- Trans-Urethral Resection of the Prostate
- Robotic Assisted Prostatectomy
- Open Radical Prostatectomy
- Drug Treatment for BHP
- Transurethral Incision of the prostate
- Open Prostatectomy
- Trans-Urethral Resection of Bladder Tumour
- BCG treatment
- Electrical stimulation of the pelvic floor
- Injections for OAB
- Sacral Nerve Stimulation
- Bladder Augmentation
- Suprapubic Catheter
- Tension-free vaginal tape (TVT)
- Trans Obtutrator Tape (TOT)
- Urinary Diversion
- Vaginal Mesh Support
- Percutaneous Nephrolithotomy (PCNL)
- Genitourinary medicine
- Sexual health
Radiotherapy concentrates beams of high-energy waves on the cancerous area. It does not make the patient radioactive and is a painless treatment designed to kill cancer cells while doing as little damage to normal cells as possible. It works because it stops cells from reproducing and therefore rapidly replicating cells such as cancer cells are more susceptible to the effects of radiation than normal cells. In order to minimize damage to healthy cells the patient will go through a simulation where the radiation oncologist will plan the treatment. The doctor will decide on the dose of radiation required and will work to protect the normal cells by shielding them from exposure to the radiation. The course of treatment will also be spread out over a number of weeks to provide both optimum effectiveness and further protection to the normal cells.
During simulation small, permanent tattoo marks will be made on the patient's skin and a mold will be made of the lower body. Photographs will be taken of the patient in the simulation position and the radiation oncologist will use these to help prescribe the treatment. All of these procedures are carried out to ensure that during each treatment session the patient is in an identical position while receiving the radiotherapy.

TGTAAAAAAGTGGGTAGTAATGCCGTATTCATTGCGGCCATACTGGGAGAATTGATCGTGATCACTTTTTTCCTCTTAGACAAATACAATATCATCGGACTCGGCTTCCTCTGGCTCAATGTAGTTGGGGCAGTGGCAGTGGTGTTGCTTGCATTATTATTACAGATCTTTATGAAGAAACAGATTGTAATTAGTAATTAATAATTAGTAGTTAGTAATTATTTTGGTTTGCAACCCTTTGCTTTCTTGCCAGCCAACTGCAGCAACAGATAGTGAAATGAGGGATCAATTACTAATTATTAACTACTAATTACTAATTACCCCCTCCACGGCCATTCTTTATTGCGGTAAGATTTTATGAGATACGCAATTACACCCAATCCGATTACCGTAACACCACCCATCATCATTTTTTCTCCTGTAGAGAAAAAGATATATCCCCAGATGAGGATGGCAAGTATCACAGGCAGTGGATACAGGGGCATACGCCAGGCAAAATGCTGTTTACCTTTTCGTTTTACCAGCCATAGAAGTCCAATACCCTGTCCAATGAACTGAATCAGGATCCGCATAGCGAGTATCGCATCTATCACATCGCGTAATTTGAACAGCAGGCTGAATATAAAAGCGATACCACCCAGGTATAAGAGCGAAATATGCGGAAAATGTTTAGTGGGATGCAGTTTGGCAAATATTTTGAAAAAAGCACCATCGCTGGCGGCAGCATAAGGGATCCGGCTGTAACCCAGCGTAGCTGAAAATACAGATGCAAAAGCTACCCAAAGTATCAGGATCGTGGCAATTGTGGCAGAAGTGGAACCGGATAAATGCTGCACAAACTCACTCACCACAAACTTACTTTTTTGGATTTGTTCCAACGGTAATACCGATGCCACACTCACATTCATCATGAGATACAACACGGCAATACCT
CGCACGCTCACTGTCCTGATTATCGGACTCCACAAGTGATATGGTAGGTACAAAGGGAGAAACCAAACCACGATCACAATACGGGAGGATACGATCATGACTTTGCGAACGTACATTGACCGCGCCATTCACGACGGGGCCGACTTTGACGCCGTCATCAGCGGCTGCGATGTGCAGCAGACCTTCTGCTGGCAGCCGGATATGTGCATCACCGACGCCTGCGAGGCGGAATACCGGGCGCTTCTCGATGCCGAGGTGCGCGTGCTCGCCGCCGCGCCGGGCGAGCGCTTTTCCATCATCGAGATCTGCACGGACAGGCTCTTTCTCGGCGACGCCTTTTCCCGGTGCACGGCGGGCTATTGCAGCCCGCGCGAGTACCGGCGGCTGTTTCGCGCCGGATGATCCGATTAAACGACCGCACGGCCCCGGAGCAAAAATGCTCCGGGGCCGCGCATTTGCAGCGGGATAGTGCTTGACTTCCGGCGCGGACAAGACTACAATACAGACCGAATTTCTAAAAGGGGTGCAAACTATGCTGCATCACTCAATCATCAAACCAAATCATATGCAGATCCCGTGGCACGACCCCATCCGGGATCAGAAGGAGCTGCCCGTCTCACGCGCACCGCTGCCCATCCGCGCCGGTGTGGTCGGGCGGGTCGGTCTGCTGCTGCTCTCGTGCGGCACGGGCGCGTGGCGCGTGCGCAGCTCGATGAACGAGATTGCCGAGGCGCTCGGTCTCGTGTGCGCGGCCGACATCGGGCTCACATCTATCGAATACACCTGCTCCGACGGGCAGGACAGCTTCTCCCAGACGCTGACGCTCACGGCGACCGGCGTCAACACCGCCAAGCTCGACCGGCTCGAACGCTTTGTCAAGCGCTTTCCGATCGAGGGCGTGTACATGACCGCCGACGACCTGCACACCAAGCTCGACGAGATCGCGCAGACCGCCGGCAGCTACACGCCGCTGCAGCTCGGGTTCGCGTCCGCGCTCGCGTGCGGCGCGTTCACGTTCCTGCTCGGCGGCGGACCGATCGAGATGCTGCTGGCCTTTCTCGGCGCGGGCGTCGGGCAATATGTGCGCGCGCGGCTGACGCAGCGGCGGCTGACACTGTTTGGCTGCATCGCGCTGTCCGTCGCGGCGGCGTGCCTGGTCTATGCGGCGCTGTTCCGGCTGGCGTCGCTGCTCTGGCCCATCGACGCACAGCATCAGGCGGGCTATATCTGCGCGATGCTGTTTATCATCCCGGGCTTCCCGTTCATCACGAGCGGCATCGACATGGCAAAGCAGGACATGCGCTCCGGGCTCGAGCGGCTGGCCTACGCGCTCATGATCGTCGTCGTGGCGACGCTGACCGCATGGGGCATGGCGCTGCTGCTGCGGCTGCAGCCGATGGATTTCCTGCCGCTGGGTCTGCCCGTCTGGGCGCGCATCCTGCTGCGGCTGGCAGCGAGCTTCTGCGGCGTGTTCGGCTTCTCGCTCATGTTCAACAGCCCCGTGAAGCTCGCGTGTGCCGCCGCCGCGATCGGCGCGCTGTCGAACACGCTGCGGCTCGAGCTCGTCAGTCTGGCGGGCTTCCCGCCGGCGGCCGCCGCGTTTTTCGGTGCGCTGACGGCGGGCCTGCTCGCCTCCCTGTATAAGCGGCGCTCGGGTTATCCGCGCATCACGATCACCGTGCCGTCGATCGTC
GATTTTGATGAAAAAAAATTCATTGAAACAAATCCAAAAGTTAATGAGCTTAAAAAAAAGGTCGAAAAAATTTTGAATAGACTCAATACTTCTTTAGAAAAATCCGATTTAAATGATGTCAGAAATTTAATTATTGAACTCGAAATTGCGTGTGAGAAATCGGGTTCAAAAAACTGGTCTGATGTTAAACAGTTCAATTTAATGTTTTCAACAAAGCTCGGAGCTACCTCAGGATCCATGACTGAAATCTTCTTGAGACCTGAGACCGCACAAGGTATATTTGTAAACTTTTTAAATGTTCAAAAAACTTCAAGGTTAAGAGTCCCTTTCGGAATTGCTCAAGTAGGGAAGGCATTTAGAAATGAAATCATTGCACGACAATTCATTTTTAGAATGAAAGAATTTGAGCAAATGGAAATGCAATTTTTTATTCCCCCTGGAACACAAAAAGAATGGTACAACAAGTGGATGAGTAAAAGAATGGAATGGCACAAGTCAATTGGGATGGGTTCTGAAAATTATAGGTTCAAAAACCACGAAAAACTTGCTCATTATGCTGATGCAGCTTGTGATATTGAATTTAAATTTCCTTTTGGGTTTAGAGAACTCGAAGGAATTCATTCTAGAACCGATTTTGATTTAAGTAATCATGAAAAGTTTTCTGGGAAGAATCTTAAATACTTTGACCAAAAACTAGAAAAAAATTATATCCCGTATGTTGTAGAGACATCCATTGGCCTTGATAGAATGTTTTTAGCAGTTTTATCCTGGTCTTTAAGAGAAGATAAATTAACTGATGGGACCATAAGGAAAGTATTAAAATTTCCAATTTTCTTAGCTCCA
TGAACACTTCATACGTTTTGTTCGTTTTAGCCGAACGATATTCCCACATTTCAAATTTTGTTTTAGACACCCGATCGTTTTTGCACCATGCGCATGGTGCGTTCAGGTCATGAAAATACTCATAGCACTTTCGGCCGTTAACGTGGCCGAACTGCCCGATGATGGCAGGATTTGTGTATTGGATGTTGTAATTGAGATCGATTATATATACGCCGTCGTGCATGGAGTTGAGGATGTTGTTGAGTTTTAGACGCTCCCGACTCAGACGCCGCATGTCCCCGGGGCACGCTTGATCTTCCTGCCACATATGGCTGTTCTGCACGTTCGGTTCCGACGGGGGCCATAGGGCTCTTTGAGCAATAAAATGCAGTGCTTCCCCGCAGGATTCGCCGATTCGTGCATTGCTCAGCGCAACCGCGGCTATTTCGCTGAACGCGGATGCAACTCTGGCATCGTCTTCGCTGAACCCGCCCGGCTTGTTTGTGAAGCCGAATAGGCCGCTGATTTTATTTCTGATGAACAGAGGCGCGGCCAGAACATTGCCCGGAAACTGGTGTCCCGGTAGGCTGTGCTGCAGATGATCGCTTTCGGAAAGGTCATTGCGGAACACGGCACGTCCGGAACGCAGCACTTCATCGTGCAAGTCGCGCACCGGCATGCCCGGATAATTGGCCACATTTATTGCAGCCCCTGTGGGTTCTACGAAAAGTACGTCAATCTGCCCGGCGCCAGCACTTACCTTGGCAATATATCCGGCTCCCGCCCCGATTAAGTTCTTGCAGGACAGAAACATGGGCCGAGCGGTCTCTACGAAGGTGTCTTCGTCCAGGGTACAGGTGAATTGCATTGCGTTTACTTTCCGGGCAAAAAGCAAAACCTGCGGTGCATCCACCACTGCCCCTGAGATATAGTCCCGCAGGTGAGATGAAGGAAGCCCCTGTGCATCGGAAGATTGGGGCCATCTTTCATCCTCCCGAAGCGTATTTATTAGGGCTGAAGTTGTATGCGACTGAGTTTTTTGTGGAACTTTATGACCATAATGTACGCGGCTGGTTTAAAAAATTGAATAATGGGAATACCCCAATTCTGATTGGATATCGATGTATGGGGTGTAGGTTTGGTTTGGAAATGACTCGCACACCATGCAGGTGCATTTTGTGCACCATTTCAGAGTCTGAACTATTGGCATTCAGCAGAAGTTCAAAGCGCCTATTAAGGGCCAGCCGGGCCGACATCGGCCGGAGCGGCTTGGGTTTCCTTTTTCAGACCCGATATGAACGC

Radiotherapy is normally delivered daily, five days a week, for around nine weeks. During this time the urologist is in weekly contact with the patient so any side effects can be noted and confronted. There is not usually skin reaction to radiotherapy, although some patients do experience short-term loss of pubic hair. There can be urinary side effects such as increased frequency of urination (especially during the night) and irritation. Another possible side effect can relate to the bowel as the wall of the rectum can become irritated during prostate radiation. These problems include frequency or urgency of movement, rectal discomfort or cramping, mucous discharge and rectal bleeding. All of these symptoms will generally subside within a few months of the radiation treatment concluding. However, there are instances when side effects are long term and this can particularly relate to sexual issues such as changes in the ability to achieve or maintain erection and changes in the sensation of orgasm.
After radiotherapy it is not possible to immediately determine the affects of treatment on the cancer. This will usually be investigated in further visits where PSA levels will be tested.